as years have passed and you are no longer the person who committed or would repeat such crimes, do you believe you should not be punished? Would you honestly sacrifice yourself simply to satisfy the abstract principle of public deterrent or divine/secular justice? In which case, do you still believe that a captured criminal who has similarly altered with passing years should continue to be punished regardless ... law-abiding souls must have their victims, too, experiencing no guilt at how pleasurable it feels to punish others for crimes they themselves have contemplated or succeeded in getting away with. Further, in punishing others for these crimes, they actually feel they are making retribution of some sort for their own. That’s why punishing others subconsciously feels so good. Beneath the civilised veneer, man remains the supreme predator. Cursed with what he believes is understanding, his true soul blossoms godlike in the heart of the nuclear inferno. Again, only does punishment and retaliation frighten him, not the crime.

Imagine if O'Doherty had taken that idea, a proper psychoanalysis of Adams and really wrestled with it. It would have had the hallmarks of a fascinating read. Instead, we've got this bland soup of nothingness.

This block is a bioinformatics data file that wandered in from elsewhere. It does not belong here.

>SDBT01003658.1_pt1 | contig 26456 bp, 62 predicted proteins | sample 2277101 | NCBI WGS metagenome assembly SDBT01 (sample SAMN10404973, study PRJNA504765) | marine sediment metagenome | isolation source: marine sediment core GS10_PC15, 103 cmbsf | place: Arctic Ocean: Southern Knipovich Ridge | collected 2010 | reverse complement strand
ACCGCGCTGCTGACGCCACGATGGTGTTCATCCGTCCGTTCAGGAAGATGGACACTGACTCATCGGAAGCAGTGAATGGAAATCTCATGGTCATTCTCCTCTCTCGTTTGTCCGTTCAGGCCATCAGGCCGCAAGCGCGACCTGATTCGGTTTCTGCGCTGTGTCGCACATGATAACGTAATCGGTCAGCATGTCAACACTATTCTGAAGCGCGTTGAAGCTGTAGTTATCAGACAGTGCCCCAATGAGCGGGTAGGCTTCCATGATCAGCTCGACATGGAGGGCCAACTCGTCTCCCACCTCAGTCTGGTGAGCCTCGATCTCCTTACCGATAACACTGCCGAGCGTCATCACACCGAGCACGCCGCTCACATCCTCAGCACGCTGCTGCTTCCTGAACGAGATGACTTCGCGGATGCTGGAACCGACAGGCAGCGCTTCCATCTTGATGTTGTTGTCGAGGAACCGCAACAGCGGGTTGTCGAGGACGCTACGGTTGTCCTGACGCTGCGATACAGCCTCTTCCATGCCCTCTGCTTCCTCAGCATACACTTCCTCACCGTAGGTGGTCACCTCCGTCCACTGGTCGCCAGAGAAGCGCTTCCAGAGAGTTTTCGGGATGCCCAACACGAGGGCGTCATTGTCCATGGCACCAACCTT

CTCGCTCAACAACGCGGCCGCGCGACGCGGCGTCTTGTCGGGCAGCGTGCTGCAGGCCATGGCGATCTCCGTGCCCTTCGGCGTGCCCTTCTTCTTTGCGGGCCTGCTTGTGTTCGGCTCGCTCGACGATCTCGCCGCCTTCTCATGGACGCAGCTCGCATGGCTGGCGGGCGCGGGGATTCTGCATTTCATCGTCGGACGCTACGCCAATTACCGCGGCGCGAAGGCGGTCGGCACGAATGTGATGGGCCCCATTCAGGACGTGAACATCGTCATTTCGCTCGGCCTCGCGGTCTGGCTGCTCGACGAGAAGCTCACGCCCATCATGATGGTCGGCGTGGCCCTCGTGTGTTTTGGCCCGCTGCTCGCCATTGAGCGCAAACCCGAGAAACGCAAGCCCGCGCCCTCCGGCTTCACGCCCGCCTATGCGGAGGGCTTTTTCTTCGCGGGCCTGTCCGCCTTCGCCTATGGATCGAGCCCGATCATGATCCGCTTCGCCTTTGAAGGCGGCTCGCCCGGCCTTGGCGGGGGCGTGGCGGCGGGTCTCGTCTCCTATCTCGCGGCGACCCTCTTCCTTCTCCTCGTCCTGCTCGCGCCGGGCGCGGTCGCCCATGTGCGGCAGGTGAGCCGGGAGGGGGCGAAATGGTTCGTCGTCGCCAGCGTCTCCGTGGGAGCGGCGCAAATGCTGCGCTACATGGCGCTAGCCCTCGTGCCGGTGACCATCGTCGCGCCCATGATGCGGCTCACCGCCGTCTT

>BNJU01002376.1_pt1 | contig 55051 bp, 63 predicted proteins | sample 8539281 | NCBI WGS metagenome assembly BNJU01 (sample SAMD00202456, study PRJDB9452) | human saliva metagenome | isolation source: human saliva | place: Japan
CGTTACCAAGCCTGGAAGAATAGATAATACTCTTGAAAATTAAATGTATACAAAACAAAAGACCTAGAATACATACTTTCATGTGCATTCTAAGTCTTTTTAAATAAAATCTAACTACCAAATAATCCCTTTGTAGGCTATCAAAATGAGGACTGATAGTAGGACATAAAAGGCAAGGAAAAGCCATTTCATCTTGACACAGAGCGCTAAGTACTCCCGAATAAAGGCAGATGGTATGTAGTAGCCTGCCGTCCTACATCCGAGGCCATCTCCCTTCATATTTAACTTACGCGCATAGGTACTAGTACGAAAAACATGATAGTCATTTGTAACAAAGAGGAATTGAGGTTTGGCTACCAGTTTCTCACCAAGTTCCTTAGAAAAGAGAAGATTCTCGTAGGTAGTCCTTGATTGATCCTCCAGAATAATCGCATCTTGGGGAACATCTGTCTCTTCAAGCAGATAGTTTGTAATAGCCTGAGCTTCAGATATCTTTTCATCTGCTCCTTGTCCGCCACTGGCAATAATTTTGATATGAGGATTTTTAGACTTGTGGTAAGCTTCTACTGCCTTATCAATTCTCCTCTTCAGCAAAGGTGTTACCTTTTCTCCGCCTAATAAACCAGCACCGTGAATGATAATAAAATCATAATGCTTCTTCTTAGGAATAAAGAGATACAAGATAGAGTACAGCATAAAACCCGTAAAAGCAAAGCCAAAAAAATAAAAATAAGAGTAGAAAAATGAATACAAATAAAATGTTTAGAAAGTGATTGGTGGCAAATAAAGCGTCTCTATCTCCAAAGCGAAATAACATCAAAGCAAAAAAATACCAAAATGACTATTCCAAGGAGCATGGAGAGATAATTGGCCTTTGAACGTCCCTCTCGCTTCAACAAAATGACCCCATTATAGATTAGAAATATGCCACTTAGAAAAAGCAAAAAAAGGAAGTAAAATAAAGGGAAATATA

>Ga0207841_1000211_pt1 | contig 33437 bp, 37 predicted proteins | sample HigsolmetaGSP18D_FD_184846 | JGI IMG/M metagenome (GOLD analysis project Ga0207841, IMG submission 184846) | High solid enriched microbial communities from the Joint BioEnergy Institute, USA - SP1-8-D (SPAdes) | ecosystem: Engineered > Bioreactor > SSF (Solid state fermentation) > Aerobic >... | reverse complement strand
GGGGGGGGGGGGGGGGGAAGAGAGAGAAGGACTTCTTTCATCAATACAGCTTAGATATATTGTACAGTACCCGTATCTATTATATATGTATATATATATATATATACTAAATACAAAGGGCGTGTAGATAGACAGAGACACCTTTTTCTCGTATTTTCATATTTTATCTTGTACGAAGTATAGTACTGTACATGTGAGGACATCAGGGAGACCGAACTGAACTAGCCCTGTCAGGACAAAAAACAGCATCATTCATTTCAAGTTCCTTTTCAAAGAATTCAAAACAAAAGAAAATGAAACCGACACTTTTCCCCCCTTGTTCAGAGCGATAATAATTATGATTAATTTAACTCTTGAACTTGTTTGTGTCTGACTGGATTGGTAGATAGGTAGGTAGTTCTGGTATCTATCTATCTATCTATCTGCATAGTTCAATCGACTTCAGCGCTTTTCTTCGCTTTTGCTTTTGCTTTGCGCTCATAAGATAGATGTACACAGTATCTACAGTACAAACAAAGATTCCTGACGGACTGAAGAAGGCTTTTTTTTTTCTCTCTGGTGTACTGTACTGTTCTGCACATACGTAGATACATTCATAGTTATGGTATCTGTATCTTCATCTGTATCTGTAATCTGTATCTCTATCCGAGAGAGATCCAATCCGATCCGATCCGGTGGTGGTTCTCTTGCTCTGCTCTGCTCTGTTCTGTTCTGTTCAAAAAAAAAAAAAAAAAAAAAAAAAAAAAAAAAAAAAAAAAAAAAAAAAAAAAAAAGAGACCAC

If you really want a good book on Adams, read A Secret History of the IRA by Ed Moloney.


Malachi O'Doherty, 2017. Gerry Adams: An Unauthorised Life. Faber and Faber. ISBN-13: 978-0571315956

3 comments :

AM said...

Christopher,

not having read the book I am unable to judge it but it must be said that your review is high quality work and TPQ is honoured to carry it. Thanks for the effort and for turning it round so quickly

Ramon The Wolf said...

"Overall, it's a rather bland, insipid read" is right. Disappointing, nothing new. Very superficial psychological analysis. Would have been interested in some discussion of why Adams was left alone in the supergrass days.

Simon said...

This was excellent. Every author writes with a bias but if that bias contorts a book into something bland and accusatory why should people be persuaded to read it?

I had a sense of the content from the previous transcript of the interview with the author and was persuaded to avoid the book quite early on.